The businessman then asked why he didn’t stay out longer and catch more fish? The Mexican said he had enough to support his family’s immediate needs. The businessman then asked, but what do you do with the rest of your time? The Mexican fisherman said, “I sleep late, fish a little, play with my children, take a siesta with my wife, Maria, stroll into the village each evening where I sip wine and play guitar with my amigos; I have a full and busy life, señor.”

The businessman scoffed, “I am a Harvard MBA and I could help you. You should spend more time fishing and with the proceeds buy a bigger boat. With the proceeds from the bigger boat you could buy several boats; eventually you would have a fleet of fishing boats. Instead of selling your catch to a middleman, you would sell directly to the processor and eventually open your own cannery. You would control the product, processing and distribution. You would need to leave this small coastal fishing village and move to Mexico City, then LA and eventually New York City where you would run your expanding enterprise.”

The Mexican fisherman asked, “But señor, how long will this all take?” To which the businessman replied, “15-20 years.” “But what then, señor?” The businessman laughed and said, “That’s the best part! When the time is right you would announce an IPO and sell your company stock to the public and become very rich. You would make millions.” “Millions, señor? Then what?” The businessman said, “Then you would retire. Move to a small coastal fishing village where you would sleep late, fish a little, play with your kids, take a siesta with your wife, stroll to the village in the evenings where you could sip wine and play your guitar with your amigos.”

The fisherman, still smiling, looked up and said, “Isn’t that what I’m doing right now?”

-Author Unknown

Advertisements

December: the perfect time to start a garden! :)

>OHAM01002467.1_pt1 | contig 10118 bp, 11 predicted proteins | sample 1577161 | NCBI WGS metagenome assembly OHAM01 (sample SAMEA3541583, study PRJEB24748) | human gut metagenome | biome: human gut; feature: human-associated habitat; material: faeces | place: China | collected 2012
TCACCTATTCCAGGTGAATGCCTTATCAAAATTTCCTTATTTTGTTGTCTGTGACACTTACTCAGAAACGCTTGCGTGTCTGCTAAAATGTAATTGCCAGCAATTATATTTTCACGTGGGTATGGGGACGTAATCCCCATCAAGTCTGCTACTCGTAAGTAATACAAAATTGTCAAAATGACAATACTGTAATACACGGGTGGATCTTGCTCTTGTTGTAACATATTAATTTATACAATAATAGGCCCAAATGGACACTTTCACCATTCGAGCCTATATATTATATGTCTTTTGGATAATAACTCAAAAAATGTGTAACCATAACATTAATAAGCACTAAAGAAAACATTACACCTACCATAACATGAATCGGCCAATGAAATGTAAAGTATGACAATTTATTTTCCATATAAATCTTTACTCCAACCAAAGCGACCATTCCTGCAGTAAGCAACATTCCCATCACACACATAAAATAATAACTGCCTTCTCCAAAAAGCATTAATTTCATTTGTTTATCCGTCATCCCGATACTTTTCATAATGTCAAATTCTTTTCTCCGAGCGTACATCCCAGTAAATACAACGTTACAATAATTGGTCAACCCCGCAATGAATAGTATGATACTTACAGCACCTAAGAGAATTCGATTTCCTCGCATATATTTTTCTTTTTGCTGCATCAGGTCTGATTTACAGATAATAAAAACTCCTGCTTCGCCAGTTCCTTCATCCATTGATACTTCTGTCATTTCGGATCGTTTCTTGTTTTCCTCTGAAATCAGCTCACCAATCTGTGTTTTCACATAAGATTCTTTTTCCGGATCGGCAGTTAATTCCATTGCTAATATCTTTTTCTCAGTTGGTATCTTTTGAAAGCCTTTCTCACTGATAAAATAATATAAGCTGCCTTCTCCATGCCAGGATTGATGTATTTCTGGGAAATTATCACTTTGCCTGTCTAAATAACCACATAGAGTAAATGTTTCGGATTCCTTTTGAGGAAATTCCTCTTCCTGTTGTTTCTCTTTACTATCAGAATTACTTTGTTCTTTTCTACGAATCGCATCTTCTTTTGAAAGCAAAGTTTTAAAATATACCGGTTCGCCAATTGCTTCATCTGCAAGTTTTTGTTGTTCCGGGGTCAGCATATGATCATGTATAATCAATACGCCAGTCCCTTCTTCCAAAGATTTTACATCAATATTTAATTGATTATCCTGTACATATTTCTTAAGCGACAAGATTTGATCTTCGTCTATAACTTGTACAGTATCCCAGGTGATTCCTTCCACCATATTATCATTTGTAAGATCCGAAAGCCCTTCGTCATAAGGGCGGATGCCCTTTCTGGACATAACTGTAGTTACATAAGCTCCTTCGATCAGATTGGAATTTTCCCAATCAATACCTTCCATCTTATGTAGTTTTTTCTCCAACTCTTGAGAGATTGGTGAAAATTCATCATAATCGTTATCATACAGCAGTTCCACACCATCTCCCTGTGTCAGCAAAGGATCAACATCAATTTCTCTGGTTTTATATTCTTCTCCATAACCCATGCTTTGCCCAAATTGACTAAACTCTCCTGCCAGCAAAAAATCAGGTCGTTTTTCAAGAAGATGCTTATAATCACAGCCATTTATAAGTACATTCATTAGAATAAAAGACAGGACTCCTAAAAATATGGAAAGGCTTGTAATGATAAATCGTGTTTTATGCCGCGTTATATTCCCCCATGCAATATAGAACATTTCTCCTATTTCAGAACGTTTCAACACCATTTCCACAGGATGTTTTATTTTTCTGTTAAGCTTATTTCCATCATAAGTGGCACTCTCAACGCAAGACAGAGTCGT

The finished Advent Chains! We've been learning about the symbolism behind Christma traditions!

That’s right, it’s almost Christmas and we’re about to till up our back yard.  However, we will not be planting tomatoes – not yet.  We will be planting a cover crop, winter wheat, to help choke out the weeds and add green manure to the soil when we turn it under this spring.  We could have planted it a month earlier, but we think it will come up alright since we actually just planted some wheat in a field a few weeks ago.  So I’ve been busy listing the kinds of vegetables we want to grow, estimating how much of each we could eat and preserve, and how much garden space we will need.  It’s exciting to be “gardening” in December!  I’ve ordered some seed catalogs and downloaded my county extension office’s planting timeline recommendations.  We have located a cheap source for lots of compost and hay, and before long we’ll have a cute little patch of wheat growing up in our back yard.  Right now I have 22 varieties of vegetables planned as well as a strawberry patch.  We’re on our way to the tastiest tomatoes and sweetest sweet corn you’ve ever had!

~our turkeys at 3 weeks old~

The time it takes to do chores around here has significantly reduced since chicken processing day.  It’s a good thing, too, because many days it’s tooo cold to leisurely enjoy the chores.  We just keep their water from freezing and throw some feed out there for the turkeys and hens, and toss some hay in when it needs to be replenished.  We have put together our list of winter tasks to be done, and that too has been exciting to think about

~ our turkeys now free-ranging on my back steps! ~

preparing for our coming year.  We got to raise one batch of meat birds this year, and have a few birds still roaming about here, but for the most part this fall was a trial run.  This spring is the real deal, and we are preparing for a farmstead in full swing!  Oh yes, we’re dreaming of all the farmy things we’d like to do, and wondering how many of them we can do this coming year, and how many of them will fit right here on this small acreage we are renting.  Wohoo!! It’s going to be fun!!

Speaking of where we live, a few months ago I posted about the possibility of moving into a mobile home sometime soon.  We have decided not to go that route, and will be staying in this rental house for the coming year.  There was lots of reasoning and debating that went into that decision, but the short of the story is that we’re staying put.  And we’re happy about it.